I suspect I’m not alone in having a childhood filled with dogs as my primary companions and emotional “security blankets” – I’ll bet that an awful lot of you experienced that, too. Or you came to love and lean on dogs for friendship and comfort at another challenging time in your life. How do I know? Because it’s been my observation that people who are committed to their dogs to a degree that inspires them to subscribe to magazines tend to be highly emotionally invested in their canine companions.
Wonderfully, in my family, I wasn’t the only one who cried in my dog’s coat on a bad day, and who expressed great joy by running and racing around with our pack of family dogs; all of us were dog-lovers, including my parents. I wasn’t made fun of for considering our dogs as my best friends; each of my siblings had a special dog of his or her own. I challenge anyone to find a family portrait taken at our home (as opposed to one taken at a larger family gathering in one of our more urban aunts’ and uncles’ homes) that doesn’t have at least one dog in it. Some may contain four or five dogs!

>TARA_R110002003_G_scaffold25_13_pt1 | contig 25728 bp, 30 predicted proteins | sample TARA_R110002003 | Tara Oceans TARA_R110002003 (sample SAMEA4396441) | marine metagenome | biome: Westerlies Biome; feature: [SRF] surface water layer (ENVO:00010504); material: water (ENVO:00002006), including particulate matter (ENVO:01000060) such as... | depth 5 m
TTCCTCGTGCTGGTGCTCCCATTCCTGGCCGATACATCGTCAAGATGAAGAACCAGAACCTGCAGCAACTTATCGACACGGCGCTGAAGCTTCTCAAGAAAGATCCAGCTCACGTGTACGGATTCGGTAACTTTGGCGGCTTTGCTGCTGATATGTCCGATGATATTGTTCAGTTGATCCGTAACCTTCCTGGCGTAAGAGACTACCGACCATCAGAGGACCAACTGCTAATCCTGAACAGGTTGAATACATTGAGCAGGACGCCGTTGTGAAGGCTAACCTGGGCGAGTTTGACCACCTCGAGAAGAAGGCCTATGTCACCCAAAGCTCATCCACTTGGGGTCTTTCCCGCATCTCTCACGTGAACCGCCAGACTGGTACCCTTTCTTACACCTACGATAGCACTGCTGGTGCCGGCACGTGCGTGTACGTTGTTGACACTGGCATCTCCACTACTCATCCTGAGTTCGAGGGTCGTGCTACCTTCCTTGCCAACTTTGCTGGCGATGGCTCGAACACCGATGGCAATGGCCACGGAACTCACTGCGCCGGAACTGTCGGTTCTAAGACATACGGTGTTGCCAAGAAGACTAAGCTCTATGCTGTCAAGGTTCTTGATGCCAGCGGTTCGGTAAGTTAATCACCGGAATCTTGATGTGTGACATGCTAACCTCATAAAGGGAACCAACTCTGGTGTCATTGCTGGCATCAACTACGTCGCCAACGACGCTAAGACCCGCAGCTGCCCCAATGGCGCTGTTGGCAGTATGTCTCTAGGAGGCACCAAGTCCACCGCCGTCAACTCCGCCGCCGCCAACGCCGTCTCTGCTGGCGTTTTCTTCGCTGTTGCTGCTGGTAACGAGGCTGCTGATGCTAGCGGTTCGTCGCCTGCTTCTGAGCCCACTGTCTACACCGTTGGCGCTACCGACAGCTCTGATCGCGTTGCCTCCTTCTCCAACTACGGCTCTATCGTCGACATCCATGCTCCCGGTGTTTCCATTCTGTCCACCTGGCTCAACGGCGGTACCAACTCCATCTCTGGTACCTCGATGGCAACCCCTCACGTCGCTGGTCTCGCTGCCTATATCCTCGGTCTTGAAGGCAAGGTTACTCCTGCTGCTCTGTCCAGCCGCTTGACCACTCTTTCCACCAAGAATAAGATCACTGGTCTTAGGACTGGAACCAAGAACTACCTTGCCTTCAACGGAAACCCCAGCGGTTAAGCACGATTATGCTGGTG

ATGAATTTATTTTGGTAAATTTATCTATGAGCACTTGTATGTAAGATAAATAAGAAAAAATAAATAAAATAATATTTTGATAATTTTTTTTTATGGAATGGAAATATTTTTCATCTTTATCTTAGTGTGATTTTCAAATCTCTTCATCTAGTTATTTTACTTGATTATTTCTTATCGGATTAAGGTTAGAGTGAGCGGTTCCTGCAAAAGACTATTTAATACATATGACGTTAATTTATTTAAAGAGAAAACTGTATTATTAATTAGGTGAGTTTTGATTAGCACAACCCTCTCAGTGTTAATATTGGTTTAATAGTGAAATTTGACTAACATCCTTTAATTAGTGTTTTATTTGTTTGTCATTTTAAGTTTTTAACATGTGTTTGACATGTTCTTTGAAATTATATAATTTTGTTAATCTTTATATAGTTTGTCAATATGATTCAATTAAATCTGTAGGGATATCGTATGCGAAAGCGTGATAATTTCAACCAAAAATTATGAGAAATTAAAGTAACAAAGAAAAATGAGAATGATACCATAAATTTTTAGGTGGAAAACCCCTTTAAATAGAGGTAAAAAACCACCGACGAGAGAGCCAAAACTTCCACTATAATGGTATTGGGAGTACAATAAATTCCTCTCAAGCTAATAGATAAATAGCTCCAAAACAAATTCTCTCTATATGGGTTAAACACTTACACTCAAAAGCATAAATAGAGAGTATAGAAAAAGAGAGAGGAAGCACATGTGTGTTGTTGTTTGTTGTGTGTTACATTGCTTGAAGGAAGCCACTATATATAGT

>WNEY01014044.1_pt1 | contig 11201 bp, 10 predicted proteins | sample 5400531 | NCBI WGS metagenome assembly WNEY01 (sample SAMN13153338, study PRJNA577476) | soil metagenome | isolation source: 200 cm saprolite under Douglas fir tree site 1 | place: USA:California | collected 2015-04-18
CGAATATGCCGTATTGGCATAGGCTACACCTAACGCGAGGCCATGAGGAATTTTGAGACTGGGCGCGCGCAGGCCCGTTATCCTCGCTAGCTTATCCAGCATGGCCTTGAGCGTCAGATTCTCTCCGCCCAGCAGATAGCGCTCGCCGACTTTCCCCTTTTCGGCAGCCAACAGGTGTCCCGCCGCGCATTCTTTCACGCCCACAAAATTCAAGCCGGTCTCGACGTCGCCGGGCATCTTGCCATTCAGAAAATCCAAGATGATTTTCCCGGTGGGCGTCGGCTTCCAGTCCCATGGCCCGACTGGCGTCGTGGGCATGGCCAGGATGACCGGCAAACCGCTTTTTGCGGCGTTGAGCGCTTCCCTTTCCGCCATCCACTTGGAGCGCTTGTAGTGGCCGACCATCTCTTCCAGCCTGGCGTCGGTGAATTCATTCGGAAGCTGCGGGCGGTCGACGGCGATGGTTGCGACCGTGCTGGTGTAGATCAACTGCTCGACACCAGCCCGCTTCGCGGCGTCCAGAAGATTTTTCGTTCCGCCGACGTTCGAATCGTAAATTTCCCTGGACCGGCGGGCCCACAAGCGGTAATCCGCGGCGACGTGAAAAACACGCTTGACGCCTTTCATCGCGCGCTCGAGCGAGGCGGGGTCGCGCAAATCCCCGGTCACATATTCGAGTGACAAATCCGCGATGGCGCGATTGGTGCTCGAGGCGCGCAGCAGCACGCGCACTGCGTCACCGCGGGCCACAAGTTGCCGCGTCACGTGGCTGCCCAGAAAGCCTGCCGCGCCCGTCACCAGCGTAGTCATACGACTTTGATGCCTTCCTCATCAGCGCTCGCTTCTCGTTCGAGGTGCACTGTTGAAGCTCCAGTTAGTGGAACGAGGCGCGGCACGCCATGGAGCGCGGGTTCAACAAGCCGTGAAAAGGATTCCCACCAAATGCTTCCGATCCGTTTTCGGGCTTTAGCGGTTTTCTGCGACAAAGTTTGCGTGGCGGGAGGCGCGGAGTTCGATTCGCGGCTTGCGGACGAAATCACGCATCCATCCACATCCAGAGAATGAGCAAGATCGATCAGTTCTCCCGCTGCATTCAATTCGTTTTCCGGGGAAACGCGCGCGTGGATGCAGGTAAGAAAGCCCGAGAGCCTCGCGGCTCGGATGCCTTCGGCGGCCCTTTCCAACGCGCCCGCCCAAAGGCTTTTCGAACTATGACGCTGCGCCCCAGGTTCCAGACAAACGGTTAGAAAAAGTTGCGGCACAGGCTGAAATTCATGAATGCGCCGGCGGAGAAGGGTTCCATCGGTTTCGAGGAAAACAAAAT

I have a hunch that this is also true of all of WDJ’s dedicated contributors. I know it’s true of Training Editor Pat Miller; I’ve seen her childhood family photos, and they contain as many dogs as mine! And I would bet good money that it’s also true of trainer Laurie Williams, who has contributed a deeply personal story to this issue. Her story, about how she was saved from a life-threatening illness by a fellow dog trainer, demonstrates how the shared love of dogs can sometimes bind us humans together and inspire us to do good, selfless deeds.
Speaking of emotional dog-related experiences, my family recently lost a beloved canine: Hannah, my brother’s dog. Though Hannah grew a tad rickety toward the end of her 12-year lifespan, her warm and loving soul shined more and more brightly through her large, beautiful eyes as she aged. Hannah was dubious about the arrival of my niece Ava five years ago, but (with the help of a lot of treats in the first couple of years), she matured into Ava’s most devoted, protective companion – thus carrying on our family tradition for at least one more generation. Rest in peace, sweet Hannah. We miss you.